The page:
Web application penetration testing

Penetration testing of Web applications involves identification of security weaknesses and vulnerabilities caused by insecure coding practices, misconfiguration and bugs. It is usually performed on a test instance of the application but can also be performed on live instances in certain cases.

The penetration testing process involves intercepting, analysing, modifying and generating specially crafted malicious and/or invalid HTTP requests to identify and exploit vulnerabilities that may exist in the application, such as the ones defined by the industry-standard sources such as OWASP Top 10 and CWE Top 25 outlined below.

OWASP Top 10 Web Application Security Risks

1. Injection. Injection flaws, such as SQL, NoSQL, OS, and LDAP injection, occur when untrusted data is sent to an interpreter as part of a command or query. The attacker’s hostile data can trick the interpreter into executing unintended commands or accessing data without proper authorization.

2. Broken Authentication. Application functions related to authentication and session management are often implemented incorrectly, allowing attackers to compromise passwords, keys, or session tokens, or to exploit other implementation flaws to assume other users’ identities temporarily or permanently.

3. Sensitive Data Exposure. Many web applications and APIs do not properly protect sensitive data, such as financial, healthcare, and PII. Attackers may steal or modify such weakly protected data to conduct credit card fraud, identity theft, or other crimes. Sensitive data may be compromised without extra protection, such as encryption at rest or in transit, and requires special precautions when exchanged with the browser.

4. XML External Entities (XXE). Many older or poorly configured XML processors evaluate external entity references within XML documents. External entities can be used to disclose internal files using the file URI handler, internal file shares, internal port scanning, remote code execution, and denial of service attacks.

5. Broken Access Control. Restrictions on what authenticated users are allowed to do are often not properly enforced. Attackers can exploit these flaws to access unauthorized functionality and/or data, such as access other users’ accounts, view sensitive files, modify other users’ data, change access rights, etc.

6. Security Misconfiguration. Security misconfiguration is the most commonly seen issue. This is commonly a result of insecure default configurations, incomplete or ad hoc configurations, open cloud storage, misconfigured HTTP headers, and verbose error messages containing sensitive information. Not only must all operating systems, frameworks, libraries, and applications be securely configured, but they must be patched/upgraded in a timely fashion.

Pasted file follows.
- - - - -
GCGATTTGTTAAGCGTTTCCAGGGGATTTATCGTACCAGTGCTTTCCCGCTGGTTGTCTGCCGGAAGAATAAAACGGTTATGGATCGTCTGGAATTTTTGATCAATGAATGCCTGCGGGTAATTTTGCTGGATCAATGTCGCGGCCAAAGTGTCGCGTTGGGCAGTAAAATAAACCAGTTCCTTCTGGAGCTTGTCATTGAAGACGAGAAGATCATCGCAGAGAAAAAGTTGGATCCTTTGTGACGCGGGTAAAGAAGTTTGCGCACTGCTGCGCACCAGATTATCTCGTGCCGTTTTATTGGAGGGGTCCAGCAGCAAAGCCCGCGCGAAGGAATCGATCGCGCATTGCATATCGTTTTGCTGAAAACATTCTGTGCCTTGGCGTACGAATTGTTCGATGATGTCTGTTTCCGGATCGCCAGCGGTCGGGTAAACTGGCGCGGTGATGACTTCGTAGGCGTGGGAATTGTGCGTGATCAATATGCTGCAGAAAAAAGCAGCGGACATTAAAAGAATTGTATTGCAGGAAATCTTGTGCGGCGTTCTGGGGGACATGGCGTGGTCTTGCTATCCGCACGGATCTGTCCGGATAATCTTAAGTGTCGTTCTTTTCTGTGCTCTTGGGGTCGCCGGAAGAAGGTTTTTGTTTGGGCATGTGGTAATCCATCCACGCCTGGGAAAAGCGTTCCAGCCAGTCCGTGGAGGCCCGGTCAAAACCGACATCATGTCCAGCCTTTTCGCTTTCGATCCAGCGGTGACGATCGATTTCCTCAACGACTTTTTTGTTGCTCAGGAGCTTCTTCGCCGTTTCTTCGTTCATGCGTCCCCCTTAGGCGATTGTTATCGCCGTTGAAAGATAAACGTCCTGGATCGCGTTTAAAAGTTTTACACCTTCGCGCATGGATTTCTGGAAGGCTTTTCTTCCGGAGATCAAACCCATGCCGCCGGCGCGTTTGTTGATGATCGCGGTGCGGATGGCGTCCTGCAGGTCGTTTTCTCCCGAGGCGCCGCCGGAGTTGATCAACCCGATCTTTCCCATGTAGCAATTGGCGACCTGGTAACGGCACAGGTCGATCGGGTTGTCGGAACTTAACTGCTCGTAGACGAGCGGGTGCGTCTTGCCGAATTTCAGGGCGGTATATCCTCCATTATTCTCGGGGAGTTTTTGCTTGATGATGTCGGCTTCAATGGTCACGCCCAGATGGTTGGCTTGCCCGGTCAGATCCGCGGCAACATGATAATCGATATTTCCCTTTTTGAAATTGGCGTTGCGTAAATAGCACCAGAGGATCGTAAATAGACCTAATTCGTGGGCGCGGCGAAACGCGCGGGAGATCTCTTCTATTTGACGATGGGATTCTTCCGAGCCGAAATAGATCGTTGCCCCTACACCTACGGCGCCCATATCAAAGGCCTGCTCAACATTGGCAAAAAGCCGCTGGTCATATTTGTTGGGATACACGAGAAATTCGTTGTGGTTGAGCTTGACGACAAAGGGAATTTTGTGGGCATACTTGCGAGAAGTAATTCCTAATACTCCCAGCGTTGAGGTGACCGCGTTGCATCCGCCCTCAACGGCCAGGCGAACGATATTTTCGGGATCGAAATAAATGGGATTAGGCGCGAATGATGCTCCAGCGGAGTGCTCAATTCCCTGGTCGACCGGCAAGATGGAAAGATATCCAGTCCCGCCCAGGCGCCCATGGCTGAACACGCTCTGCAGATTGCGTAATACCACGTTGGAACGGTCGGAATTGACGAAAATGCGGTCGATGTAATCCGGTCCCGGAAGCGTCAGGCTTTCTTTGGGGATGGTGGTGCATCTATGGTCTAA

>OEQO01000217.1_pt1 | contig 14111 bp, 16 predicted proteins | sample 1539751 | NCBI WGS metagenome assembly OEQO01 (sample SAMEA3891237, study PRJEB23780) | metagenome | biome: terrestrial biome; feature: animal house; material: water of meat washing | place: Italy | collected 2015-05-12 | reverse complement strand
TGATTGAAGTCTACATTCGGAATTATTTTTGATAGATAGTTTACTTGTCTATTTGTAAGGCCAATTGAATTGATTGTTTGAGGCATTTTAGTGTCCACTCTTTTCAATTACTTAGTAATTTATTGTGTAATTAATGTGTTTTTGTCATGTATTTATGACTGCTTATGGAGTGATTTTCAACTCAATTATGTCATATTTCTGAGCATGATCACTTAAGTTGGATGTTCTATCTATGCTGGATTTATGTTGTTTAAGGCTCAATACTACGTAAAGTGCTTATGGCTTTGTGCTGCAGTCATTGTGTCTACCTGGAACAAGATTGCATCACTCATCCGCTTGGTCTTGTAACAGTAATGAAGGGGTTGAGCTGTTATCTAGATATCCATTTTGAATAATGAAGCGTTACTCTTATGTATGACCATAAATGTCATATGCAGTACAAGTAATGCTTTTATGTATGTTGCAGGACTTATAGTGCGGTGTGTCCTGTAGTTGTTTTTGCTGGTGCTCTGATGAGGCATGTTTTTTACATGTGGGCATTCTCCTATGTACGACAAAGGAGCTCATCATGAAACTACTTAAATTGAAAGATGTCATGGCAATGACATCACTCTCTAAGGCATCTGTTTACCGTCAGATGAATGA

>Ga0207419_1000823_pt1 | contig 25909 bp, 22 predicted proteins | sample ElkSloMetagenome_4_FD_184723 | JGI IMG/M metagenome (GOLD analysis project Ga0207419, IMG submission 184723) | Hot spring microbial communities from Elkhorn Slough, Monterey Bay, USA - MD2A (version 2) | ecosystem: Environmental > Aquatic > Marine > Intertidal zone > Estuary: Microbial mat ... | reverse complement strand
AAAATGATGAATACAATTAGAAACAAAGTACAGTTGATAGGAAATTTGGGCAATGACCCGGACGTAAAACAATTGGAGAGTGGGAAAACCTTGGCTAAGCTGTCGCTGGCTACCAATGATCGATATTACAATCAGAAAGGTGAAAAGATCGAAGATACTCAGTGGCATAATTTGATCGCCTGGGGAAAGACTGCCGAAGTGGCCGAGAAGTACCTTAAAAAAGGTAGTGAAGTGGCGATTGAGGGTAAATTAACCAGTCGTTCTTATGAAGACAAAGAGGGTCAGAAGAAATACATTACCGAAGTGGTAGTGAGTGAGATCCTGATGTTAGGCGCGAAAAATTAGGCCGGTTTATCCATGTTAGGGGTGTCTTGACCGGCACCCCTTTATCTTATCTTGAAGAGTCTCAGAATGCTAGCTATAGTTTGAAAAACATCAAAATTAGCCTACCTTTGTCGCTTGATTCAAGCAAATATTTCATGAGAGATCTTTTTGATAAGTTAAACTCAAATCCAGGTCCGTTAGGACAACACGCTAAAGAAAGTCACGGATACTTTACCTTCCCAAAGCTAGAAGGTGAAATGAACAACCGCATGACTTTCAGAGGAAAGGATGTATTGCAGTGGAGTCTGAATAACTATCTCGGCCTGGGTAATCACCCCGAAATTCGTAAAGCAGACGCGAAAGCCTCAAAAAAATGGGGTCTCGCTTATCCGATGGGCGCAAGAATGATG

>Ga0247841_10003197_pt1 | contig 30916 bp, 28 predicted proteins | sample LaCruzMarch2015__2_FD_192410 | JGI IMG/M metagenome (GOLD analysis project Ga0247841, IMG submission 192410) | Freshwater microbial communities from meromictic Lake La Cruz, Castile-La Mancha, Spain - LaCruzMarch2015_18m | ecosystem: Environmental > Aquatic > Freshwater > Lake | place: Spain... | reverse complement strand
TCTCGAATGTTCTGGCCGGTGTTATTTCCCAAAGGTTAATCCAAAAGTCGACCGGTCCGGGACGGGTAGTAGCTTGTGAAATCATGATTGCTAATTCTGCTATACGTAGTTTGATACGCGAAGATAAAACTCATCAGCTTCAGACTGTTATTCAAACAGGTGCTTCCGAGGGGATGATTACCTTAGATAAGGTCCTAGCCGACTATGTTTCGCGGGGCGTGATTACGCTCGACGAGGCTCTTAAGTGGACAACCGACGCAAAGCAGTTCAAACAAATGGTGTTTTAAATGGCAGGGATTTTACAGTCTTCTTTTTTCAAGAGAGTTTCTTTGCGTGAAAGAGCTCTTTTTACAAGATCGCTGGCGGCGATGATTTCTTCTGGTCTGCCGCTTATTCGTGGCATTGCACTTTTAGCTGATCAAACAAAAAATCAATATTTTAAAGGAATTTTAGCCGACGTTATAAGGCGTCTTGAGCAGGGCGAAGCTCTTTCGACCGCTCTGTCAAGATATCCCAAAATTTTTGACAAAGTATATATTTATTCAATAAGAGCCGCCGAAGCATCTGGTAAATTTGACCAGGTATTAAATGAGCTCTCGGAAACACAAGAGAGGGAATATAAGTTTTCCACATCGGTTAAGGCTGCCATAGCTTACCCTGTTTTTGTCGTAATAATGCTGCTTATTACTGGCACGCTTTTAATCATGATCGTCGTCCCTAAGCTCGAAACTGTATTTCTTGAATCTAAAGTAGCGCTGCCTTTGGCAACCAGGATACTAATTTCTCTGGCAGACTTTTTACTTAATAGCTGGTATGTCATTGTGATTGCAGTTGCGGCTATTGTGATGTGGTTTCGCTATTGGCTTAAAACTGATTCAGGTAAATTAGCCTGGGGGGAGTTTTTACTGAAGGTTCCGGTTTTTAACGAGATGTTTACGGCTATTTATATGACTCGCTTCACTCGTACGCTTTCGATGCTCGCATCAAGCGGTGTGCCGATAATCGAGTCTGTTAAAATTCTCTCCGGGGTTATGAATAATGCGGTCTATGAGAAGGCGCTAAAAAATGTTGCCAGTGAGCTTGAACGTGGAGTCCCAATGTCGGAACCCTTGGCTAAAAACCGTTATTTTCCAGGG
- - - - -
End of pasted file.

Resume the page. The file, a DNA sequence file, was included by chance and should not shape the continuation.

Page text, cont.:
7. Cross-Site Scripting (XSS). XSS flaws occur whenever an application includes untrusted data in a new web page without proper validation or escaping, or updates an existing web page with user-supplied data using a browser API that can create HTML or JavaScript. XSS allows attackers to execute scripts in the victim’s browser which can hijack user sessions, deface web sites, or redirect the user to malicious sites.

8. Insecure Deserialization. Insecure deserialization often leads to remote code execution. Even if deserialization flaws do not result in remote code execution, they can be used to perform attacks, including replay attacks, injection attacks, and privilege escalation attacks.

9. Using Components with Known Vulnerabilities. Components, such as libraries, frameworks, and other software modules, run with the same privileges as the application. If a vulnerable component is exploited, such an attack can facilitate serious data loss or server takeover. Applications and APIs using components with known vulnerabilities may undermine application defenses and enable various attacks and impacts.

10. Insufficient Logging & Monitoring. Insufficient logging and monitoring, coupled with missing or ineffective integration with incident response, allows attackers to further attack systems, maintain persistence, pivot to more systems, and tamper, extract, or destroy data. Most breach studies show time to detect a breach is over 200 days, typically detected by external parties rather than internal processes or monitoring.

CWE Top 25 Most Dangerous Software Weaknesses

[1] CWE-79 Improper Neutralization of Input During Web Page Generation ('Cross-site Scripting')

[2] CWE-787 Out-of-bounds Write

[3] CWE-20 Improper Input Validation

[4] CWE-125 Out-of-bounds Read

[5] CWE-119 Improper Restriction of Operations within the Bounds of a Memory Buffer

[6] CWE-89 Improper Neutralization of Special Elements used in an SQL Command ('SQL Injection')

[7] CWE-200 Exposure of Sensitive Information to an Unauthorized Actor

[8] CWE-416 Use After Free

[9] CWE-352 Cross-Site Request Forgery (CSRF)

[10] CWE-78 Improper Neutralization of Special Elements used in an OS Command

[11] CWE-190 Integer Overflow or Wraparound

[12] CWE-22 Improper Limitation of a Pathname to a Restricted Directory ('Path Traversal')

[13] CWE-476 NULL Pointer Dereference

[14] CWE-287 Improper Authentication

[15] CWE-434 Unrestricted Upload of File with Dangerous Type

[16] CWE-732 Incorrect Permission Assignment for Critical Resource

[17] CWE-94 Improper Control of Generation of Code ('Code Injection')

[18] CWE-522 Insufficiently Protected Credentials

[19] CWE-611 Improper Restriction of XML External Entity Reference

[20] CWE-798 Use of Hard-coded Credentials

[21] CWE-502 Deserialization of Untrusted Data

[22] CWE-269 Improper Privilege Management

[23] CWE-400 Uncontrolled Resource Consumption

[24] CWE-306 Missing Authentication for Critical Function

[25] CWE-862 Missing Authorization